11 9 Employee Share Incentive Schemes Are there reporting requirements? Example Employee saves 50 per month for 5 years and sells shares in year 5 USC rate 7% PRSI rate 4% Employee agrees to save 50 p.m. Market value of shares 4 Option price 3 (25% discount) Savings plus interest/bonus of 3,300 Employee can purchase 1,100 shares Gain on exercise 5,500 7% 385 4% 220 Sales proceeds 8,800 Less cost 3,300 Chargeable gain 5,500 CGT threshold* 1,270 Taxable gain 4,230 30% 1,269 Market value in year 5 8 *Assumes no other CGT liabilities The company: Companies, Irish branches and agencies granting options, including an Irish employer where the options are granted by a non resident parent company, must complete returns of information (Form SRSO) regarding the options. The due date for filing a return is 31 March following the end of the tax year. Failure to file a return may result in the withdrawal of Revenue approval for the scheme. The employee: Under the self assessment system an employee must return details of the exercise of options, the option gain and subsequent disposal of the shares on his/her tax return. The due date for which is 31 October annually.
12 10 Employee Share Incentive Schemes Approved profit sharing schemes an APSS is a way of converting an otherwise taxable cash bonus into income tax free shares All employees who have been employed for a minimum period, set by the employer, not exceeding three years must be eligible to participate on similar terms. Differentiation by reference to service, salary or similar factors only is allowed Shares must be fully paid up, non redeemable ordinary shares in the company or parent company No immediate income tax liability No employer PRSI For appropriations on or after 1 January 2011, USC and employee PRSI will be levied on the income tax free appropriation (subject to the grandfathering rules for PRSI in 2011 only, see page 4). Shares may be sold or taken into own hands after two years, with tax consequences Shares may be disposed of after three years, free of income tax, USC and PRSI. Capital gains tax may apply No employee may be allocated more than 12,700 worth of shares in any one tax year Employee trust must be established Requires Revenue approval.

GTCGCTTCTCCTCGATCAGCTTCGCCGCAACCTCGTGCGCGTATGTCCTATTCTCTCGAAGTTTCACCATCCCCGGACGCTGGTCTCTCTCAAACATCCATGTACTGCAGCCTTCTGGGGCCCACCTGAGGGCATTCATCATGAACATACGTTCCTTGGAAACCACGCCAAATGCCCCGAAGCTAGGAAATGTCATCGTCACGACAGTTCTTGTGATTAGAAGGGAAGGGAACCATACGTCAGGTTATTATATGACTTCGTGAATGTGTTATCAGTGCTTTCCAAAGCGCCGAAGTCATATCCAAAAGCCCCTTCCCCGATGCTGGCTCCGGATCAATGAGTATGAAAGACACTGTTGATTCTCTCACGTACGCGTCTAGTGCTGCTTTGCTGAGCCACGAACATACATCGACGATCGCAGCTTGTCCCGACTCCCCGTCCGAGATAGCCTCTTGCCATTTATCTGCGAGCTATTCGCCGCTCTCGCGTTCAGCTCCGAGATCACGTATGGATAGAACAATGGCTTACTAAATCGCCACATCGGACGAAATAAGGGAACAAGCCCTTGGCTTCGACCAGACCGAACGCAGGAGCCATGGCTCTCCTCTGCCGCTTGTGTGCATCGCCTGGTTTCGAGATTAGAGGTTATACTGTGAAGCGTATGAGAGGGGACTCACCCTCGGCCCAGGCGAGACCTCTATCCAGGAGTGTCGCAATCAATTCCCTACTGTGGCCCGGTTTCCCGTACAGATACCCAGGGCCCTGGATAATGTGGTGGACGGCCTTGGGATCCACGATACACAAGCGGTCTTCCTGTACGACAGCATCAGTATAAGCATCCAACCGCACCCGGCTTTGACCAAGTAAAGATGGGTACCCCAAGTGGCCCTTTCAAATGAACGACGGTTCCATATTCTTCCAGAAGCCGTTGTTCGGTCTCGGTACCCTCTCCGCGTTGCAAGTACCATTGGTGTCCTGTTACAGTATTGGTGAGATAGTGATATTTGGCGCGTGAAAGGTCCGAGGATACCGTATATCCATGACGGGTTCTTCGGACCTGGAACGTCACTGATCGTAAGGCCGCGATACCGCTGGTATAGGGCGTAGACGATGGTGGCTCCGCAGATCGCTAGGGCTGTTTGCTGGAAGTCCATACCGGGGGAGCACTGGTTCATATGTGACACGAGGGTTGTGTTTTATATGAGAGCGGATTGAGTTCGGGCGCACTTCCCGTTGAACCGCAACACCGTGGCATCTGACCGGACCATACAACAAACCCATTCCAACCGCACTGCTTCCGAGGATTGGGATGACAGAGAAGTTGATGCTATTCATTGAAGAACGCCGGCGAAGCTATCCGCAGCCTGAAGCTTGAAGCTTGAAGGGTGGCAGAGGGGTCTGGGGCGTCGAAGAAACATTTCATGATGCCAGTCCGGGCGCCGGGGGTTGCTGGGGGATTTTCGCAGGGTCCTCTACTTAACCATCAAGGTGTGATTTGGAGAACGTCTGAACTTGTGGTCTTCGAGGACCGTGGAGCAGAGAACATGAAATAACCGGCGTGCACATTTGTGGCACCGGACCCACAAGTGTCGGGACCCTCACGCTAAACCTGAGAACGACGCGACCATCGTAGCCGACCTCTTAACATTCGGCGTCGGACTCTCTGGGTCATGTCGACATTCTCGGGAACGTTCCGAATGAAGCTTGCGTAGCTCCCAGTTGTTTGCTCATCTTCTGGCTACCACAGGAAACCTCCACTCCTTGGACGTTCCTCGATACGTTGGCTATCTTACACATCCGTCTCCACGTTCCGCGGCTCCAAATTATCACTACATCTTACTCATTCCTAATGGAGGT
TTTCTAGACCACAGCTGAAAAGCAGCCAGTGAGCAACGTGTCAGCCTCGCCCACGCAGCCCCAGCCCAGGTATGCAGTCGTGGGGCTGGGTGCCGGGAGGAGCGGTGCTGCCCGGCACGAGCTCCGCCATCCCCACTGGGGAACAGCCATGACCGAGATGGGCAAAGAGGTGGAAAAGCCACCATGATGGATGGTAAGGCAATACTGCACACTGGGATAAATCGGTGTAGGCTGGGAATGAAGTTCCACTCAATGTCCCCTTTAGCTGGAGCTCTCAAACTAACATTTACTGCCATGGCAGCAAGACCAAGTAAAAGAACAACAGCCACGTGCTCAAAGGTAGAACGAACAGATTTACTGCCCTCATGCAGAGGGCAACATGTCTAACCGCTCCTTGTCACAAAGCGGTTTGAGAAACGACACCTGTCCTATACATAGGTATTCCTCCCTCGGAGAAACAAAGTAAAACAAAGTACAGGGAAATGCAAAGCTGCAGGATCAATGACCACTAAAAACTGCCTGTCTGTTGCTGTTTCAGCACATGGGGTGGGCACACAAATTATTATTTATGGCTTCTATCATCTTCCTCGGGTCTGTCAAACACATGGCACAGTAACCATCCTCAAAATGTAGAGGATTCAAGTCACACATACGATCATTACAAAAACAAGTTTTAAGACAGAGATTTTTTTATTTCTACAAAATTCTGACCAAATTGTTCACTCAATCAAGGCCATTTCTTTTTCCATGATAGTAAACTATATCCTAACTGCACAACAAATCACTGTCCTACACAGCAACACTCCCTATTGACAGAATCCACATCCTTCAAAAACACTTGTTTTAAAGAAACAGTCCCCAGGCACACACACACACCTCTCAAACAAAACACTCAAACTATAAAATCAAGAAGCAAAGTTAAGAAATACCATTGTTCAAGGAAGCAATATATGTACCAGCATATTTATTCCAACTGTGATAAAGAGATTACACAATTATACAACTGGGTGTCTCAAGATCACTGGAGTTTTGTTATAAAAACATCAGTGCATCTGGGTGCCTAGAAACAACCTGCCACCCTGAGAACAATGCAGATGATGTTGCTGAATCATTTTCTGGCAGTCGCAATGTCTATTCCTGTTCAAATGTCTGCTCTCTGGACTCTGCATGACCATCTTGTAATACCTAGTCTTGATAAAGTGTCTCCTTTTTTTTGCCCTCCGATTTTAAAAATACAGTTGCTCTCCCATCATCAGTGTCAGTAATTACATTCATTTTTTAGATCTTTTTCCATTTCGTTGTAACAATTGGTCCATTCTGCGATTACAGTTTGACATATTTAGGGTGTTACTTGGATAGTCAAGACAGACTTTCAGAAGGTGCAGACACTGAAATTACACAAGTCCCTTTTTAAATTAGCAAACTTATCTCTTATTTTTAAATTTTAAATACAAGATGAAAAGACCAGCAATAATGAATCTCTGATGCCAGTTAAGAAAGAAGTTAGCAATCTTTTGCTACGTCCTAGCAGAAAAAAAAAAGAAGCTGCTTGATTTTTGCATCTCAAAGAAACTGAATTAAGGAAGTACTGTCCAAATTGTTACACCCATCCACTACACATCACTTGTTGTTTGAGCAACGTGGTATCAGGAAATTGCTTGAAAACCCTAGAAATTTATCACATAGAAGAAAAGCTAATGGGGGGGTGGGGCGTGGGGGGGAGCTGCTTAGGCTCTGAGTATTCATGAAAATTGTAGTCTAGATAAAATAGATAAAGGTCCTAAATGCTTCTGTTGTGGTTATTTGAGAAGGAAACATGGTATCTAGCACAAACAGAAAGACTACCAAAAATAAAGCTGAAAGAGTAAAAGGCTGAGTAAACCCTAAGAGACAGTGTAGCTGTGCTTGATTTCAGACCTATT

13 11 Employee Share Incentive Schemes What is an APSS? Under an Approved Profit Sharing Scheme, the usual arrangement is that employees are given the right to convert a profit sharing bonus into shares in their employing company or its parent. Under Revenue practice, employees may also apply a percentage of basic gross salary towards the purchase of shares. This is known as salary forgone. The salary forgone element must be a subsidiary part of the overall scheme. The amount forgone cannot exceed 7.5% of basic salary or the amount of the employer funded bonus, whichever is lower. The salary forgone option must be voluntary rather than compulsory. Also under Revenue practice, it is possible for employees to purchase shares from their own resources i.e. after tax salary. This is known as a Contributory Scheme. The contributory element must be a subsidiary part of the overall scheme with the same 7.5% restriction as stated above. There is an overall annual limit on the value of shares which can be appropriated free of income tax of 12,700 per employee per tax year. This 12,700 can in certain circumstances in one year only (at earliest year five) be increased to 38,100 where shares are appropriated to the APSS from an Employee Share Ownership Trust (ESOT) (see page 18). With effect from 1 January 2011 on appropriation the income tax free appropriation amount is subject to USC and employee PRSI. Under an APSS shares are held in trust for a minimum of two years. After that time the members may dispose of them but may be subject to income tax. Shares held for three years may be sold free of income tax, USC and PRSI, however CGT may apply. How do employees benefit? Employees benefit by receiving a potentially income tax free stake in the company s success through growth in the value of shares. The employer has an opportunity to offer a tax effective incentive linked to profitability/ productivity and to involve the work force in the fortunes of the company. What companies qualify? Practically all companies - whether private or public. This applies no matter where the company or its parent is based. For private companies there can be practical difficulties regarding valuation and providing a ready market for the shares. Companies can, subject to restrictions and conditions, buy back their own shares. The scheme itself can also provide a market for the shares. Must all employees be included? Yes. All employees, and full-time directors of the company establishing the scheme, who have been employed for a specified period of no more than three years must be allowed to participate on similar terms. A parent company can, subject to anti-avoidance legislation, establish a scheme without any of its subsidiaries participating. Alternatively, it can establish a group scheme and choose which of its subsidiaries, and thus which employees, are to participate. Shares may be allocated on the basis of length of service, level of basic salary and attendance. It is also possible, with Revenue agreement, to operate different levels of allocation for different business units within a company based on the relative performance of those units, or by reference to individual performance appraisal.